Spanish Language Blog

Spanish Lesson Beginner 30 Spanish pronunciation rules Posted by on Feb 22, 2012 in Spanish Culture, Videos

Hola ¿Qué tal?

Today, we are going to look at improving your Spanish pronunciation with some important Spanish pronunciation rules.

Spanish pronunciation is actually quite straightforward. This might be hard to believe at first glance, but many of the Spanish letters are pronounced very similarly to their English counterparts and there is a definite, clear and consistent relationship between the spelling of all Spanish words and the way they are pronounced. This is not the case with English which is a notoriously tricky language for foreign speakers to pronounce correctly.

The key to good Spanish pronunciation is to be clear on how to pronounce each letter of the Spanish alphabet correctly.

Let first take a look at the Spanish vowels:

• a: ah (pa: pah, la: lah, ma: mah,…)
• e: eh (pe: peh, le: leh, me: meh,…)
• i: eeh (pi: peeh, li: leeh, mi: meeh,…)
• o: oh (po: poh, lo: loh, mo: moh,…)
• u: uh (pu: pooh, lu: looh, mu: mooh,…)

• ai: aire (air)
• ei: veinte (twenty)

Now let’s look at some of the trickier Spanish consonants:

• b=v: Barcelona: Valencia
• h: Silent: Hola (hello)
• j: As a strong English h: Jamón: Hamon (ham)
• ll: As an English y: Llamo: Yamo (I call)
• ñ: As the “ni” in “Onion”: Baño: Banio (bathroom)
• t: As an English “t” but without releasing air from your mouth: Té (tea)
• z: As a th, Zapato: Thapato (shoe) (or as an “s” in Latin America and some parts of the south of Spain)

Finally, let´s see some Spanish letters which have various pronunciations:

• c: ca, co, cu: As a “k”: Casa (house)
• ce, ci: As a th: Cesta (basket)

• g: ga, go, gu: As a “g” in “Goat”: Goma (rubber)
• gue, gui: As a “g” in “Goat”: Guitarra (guitar)
• ge, gi: As a Spanish “J”: General (general)

• r: Single R in the middle of a word: Roll it for a short time: Loro (parrot)
• Single R at the beginning of a word or in the middle after a consonant: Roll it for longer: Enrique, Roberto
• Double RR: Always roll it for longer: Carro (cart, car)

The sounds of the Spanish letters can vary a little bit depending on which letters are before and after them, but generally we can say that their sounds are distinct and constant. This makes things much easier for you, the Spanish student, and with a bit of care you can be reading Spanish texts out loud with assured pronunciation in no time at all.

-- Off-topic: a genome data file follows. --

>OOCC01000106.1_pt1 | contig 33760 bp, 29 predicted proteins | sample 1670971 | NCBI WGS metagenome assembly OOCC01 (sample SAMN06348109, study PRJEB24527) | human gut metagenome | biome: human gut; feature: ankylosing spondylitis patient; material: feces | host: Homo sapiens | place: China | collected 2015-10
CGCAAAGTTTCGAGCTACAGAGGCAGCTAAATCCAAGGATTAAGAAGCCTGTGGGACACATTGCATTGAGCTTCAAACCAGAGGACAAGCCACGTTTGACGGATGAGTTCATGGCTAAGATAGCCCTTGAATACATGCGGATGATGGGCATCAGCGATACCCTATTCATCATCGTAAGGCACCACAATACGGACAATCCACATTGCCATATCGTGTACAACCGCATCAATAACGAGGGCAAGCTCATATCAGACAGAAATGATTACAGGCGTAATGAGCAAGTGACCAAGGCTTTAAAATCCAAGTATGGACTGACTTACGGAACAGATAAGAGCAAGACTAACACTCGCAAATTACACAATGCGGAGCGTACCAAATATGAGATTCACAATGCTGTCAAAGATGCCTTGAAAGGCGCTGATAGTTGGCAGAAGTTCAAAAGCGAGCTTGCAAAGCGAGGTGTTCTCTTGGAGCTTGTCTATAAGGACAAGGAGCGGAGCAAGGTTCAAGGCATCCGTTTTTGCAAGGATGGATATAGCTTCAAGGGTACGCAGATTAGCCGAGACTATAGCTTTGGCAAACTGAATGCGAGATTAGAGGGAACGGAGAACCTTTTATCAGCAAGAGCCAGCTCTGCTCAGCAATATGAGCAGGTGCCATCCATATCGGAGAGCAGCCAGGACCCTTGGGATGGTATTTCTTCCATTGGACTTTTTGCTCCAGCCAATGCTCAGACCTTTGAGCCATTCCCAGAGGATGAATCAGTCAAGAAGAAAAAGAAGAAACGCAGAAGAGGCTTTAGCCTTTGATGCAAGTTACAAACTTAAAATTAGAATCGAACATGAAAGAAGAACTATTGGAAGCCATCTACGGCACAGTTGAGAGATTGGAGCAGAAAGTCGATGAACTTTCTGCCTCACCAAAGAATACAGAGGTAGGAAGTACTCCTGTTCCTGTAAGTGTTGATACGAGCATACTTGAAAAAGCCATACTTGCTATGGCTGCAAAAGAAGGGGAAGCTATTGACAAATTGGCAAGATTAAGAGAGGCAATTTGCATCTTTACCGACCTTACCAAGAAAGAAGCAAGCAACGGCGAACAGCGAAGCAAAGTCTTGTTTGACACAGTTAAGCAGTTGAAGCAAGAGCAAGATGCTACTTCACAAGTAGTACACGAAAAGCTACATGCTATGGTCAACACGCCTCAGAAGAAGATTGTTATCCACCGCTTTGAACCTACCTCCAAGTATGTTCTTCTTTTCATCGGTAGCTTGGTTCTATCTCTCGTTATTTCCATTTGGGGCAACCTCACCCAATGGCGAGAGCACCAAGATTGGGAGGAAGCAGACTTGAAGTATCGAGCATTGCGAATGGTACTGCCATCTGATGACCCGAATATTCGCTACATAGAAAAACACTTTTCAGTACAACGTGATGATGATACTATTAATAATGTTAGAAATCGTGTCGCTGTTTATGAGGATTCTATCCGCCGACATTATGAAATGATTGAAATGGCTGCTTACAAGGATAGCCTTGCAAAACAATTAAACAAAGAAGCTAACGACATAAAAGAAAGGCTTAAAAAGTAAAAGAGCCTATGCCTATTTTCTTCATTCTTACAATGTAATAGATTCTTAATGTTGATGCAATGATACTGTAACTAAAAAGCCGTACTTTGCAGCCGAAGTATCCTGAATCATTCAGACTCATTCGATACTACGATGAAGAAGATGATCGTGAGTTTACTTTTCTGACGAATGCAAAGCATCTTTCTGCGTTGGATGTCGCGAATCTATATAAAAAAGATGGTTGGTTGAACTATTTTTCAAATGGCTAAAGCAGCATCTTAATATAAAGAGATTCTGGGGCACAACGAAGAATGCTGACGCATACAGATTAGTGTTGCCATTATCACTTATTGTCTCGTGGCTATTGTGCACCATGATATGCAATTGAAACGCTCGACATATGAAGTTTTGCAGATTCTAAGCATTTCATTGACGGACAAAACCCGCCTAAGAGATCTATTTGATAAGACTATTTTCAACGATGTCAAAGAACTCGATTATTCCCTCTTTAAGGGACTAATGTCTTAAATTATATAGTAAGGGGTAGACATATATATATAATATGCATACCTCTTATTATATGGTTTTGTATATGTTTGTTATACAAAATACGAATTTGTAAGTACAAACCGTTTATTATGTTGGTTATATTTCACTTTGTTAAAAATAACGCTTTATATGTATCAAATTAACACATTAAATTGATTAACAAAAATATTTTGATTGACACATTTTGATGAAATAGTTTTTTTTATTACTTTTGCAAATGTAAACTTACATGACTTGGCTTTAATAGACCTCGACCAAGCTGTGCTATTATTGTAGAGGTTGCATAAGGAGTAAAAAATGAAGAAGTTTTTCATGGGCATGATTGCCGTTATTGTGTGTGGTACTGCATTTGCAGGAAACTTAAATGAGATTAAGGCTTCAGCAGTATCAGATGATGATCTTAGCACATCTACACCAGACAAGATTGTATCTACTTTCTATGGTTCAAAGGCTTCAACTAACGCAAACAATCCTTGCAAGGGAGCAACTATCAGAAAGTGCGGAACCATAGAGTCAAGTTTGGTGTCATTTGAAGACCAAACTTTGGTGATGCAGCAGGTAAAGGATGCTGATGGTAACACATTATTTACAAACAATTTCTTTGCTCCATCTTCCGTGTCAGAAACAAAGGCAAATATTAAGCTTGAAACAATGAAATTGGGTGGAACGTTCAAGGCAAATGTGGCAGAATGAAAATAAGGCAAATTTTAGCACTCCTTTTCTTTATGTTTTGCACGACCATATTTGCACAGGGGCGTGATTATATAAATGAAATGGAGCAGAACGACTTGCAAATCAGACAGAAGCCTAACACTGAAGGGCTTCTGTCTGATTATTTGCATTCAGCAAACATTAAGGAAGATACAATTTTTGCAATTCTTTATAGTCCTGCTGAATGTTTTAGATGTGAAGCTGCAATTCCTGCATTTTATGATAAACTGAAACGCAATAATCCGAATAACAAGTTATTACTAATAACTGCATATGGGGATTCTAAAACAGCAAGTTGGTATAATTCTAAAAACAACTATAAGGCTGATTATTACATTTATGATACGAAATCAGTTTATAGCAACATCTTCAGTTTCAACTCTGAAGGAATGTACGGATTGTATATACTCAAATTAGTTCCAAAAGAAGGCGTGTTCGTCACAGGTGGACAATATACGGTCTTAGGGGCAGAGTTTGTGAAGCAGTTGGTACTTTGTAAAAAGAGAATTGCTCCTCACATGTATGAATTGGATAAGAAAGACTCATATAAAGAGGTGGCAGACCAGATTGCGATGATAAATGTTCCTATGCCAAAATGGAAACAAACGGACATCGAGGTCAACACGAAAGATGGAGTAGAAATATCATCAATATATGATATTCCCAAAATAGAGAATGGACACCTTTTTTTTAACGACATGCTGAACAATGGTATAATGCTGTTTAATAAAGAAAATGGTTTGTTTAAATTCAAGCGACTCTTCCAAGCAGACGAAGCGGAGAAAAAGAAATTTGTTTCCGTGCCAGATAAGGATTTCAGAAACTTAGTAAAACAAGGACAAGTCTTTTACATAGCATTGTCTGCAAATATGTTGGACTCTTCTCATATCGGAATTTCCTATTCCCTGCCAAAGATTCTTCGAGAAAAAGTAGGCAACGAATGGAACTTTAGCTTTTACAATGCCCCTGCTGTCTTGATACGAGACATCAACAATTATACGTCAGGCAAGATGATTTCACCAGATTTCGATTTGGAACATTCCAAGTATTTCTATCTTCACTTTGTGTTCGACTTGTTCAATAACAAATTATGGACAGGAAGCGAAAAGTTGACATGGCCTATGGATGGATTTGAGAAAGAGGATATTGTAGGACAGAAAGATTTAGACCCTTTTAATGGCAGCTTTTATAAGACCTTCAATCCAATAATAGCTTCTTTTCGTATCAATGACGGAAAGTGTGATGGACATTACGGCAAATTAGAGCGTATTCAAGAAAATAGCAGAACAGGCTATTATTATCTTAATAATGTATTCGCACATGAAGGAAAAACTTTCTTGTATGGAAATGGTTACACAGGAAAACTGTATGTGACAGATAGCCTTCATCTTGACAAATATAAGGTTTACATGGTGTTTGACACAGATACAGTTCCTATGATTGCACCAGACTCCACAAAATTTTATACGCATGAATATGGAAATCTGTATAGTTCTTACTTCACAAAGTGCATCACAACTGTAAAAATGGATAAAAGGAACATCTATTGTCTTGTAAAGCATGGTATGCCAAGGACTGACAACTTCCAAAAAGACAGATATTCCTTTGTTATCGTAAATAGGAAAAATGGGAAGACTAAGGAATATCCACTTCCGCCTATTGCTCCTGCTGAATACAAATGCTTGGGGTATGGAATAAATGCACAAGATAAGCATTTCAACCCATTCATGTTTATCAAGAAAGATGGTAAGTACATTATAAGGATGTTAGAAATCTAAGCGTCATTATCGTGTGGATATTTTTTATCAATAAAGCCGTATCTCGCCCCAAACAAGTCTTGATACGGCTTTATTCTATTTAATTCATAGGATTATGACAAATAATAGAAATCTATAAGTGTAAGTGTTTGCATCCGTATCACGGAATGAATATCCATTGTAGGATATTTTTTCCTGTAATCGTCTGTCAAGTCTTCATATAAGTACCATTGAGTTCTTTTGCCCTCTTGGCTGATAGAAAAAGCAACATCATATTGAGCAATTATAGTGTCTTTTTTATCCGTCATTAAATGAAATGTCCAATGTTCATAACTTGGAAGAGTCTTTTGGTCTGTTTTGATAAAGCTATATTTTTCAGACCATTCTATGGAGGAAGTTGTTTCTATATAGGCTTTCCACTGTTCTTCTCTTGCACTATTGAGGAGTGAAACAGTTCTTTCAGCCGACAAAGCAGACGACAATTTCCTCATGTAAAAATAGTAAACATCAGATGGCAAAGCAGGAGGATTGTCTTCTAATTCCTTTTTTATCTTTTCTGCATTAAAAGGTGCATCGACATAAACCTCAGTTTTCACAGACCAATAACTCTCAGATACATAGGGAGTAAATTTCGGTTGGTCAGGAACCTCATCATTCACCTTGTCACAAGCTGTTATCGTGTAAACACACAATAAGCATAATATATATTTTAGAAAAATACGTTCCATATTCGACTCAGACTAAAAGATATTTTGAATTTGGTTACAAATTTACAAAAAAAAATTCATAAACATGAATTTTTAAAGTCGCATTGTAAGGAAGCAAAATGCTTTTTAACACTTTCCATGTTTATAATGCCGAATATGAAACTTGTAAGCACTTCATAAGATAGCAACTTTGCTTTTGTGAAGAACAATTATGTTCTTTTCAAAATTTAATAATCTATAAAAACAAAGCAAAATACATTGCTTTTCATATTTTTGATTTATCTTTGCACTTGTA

English on the other hand is much harder to read out loud correctly until you are familiar with all the different vocabulary and exactly how each word is pronounced. The sounds of the letters vary frequently and often mysteriously and I believe that although the Spanish grammar may be a little trickier than the English grammar, the Spanish pronunciation is a lot more straightforward for the foreign language student.

The key to sounding like a native Spanish speaker is to be well practiced, methodical and disciplined in your pronunciation of the different Spanish letters. Many people assume that it is impossible to speak with a genuine Spanish accent… it really isn’t!

¡Disfruta tu español y hasta la proxima clase!

Tags: ,
Keep learning Spanish with us!

Build vocabulary, practice pronunciation, and more with Transparent Language Online. Available anytime, anywhere, on any device.

Try it Free Find it at your Library
Share this:
Pin it

About the Author: Laura & Adam

Laura & Adam have been blogging and creating online Spanish courses for Transparent Language since 2010. Laura is from Bilbao in northern Spain and Adam is from Devon in the south of England. They lived together in Spain for over 10 years, where their 2 daughters were born, and now they live in Scotland. Both Laura & Adam qualified as foreign language teachers in 2004 and since have been teaching Spanish in Spain, the UK, and online.